Prof. Dr. Anke Haarmann
Doing as the Art of Research - Anke Haarmann
Research is a practice. So are the procedures of art. Not every artistic practice is research and not every research activity is an artistic procedure. It is necessary to explain what the researcher consists of in some artistic practices. Like rehearsing, discarding, knocking, drawing, arranging, connecting, moving bodies and material in the studios and ateliers. In art, a process is carried out through activity that enables insight. Compositions of actions, understandings and productions form aesthetic artefacts, sceneries and understanding. But how? A ‚close reading‘ of what happens in the processes of making art will be necessary to answer this question.
The Ephemeral City: Songs for the Ghost Quarters
"...I am collecting the ashes of the other possible cities that vanish to make room for it, cities that can ever be rebuilt or remembered.” Italo Calvino, Invisible Cities I am constructing an imaginary city, to be met by the imaginary cities of those who listen. It is formed of a group of works about 11 transformation in Stockholm, along with writings on psychogeography, space, place, urban history and activism. In cities where the lockstep demands of franchise environments and globalized real estate have flattened the cityscape into repeatable entities, devoid both of history and alternative futures, how can individuals reclaim or re-imagine their own story of who they are in that place? Reflecting on such questions, I utilize field recordings, large modular synthesizer systems, pipe organs, spoken text, multi-channel speaker arrays, hurdy-gurdies, nyckelharpas and violin – as a metaphor to the architectural gestures and layers of magnitude in Stockholm. It is also a meditation on ghosts, held in places as stories and memory, and a meditation on urban activism. In refuting single-minded messages of economic dominance, it is the gentle, the subtle, and the complex that become subversive, revolutionary –with the power to also re-imagine. Sound is ephemeral, and with it we can construct an ephemeral city. We can create ephemeral space where real space has been altered, and where the remnants of a story have been removed, it‘s re-telling can re-illuminate its place of origin, or futures as yet to be realized.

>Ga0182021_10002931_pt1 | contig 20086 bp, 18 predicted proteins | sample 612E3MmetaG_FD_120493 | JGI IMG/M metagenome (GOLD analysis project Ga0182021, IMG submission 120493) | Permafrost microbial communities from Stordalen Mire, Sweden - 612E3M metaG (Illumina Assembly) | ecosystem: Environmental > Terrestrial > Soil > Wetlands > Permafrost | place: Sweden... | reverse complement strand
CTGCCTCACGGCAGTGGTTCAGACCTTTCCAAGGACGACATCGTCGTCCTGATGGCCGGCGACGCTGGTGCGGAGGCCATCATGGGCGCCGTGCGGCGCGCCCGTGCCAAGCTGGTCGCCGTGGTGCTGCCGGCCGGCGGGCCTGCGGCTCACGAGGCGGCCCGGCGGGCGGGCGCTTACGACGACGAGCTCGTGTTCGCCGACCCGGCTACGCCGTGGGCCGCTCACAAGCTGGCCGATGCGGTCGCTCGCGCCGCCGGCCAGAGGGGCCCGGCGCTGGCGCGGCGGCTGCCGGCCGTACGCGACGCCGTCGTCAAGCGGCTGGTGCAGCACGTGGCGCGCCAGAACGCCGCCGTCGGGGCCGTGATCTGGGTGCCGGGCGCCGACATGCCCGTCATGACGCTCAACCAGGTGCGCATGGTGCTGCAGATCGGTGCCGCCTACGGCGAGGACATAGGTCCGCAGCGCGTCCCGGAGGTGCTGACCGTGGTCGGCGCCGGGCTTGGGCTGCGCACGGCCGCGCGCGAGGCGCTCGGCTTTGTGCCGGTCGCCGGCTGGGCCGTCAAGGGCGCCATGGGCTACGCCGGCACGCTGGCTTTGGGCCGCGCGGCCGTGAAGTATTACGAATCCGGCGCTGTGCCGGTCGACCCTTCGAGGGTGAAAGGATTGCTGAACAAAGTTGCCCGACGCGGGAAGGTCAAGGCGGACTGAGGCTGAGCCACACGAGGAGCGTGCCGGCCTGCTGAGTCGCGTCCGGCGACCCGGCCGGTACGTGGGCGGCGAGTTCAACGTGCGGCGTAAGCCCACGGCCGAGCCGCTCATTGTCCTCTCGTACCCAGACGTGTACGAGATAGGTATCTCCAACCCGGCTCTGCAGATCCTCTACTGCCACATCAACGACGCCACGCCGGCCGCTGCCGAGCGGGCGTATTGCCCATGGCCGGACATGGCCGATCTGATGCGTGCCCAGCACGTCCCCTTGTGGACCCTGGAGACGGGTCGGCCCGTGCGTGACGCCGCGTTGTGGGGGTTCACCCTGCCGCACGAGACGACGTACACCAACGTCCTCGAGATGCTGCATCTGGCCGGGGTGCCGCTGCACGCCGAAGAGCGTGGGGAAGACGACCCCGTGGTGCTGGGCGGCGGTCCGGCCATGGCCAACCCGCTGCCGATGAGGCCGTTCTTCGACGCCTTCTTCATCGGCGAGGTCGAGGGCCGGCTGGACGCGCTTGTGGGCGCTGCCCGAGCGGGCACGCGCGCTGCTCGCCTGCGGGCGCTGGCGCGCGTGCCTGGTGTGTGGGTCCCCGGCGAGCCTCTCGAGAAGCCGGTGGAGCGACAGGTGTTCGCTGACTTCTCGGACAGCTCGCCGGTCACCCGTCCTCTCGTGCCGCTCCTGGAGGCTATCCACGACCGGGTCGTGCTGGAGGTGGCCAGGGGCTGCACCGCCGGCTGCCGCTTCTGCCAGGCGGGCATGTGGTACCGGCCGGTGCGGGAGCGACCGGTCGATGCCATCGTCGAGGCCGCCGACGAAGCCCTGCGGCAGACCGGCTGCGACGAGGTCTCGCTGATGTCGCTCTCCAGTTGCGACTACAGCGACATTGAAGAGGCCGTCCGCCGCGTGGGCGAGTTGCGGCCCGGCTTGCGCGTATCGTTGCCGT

Dr. Benjamin Sprick
Decoding the Virtual – Towards a Kinetic Ontology of Music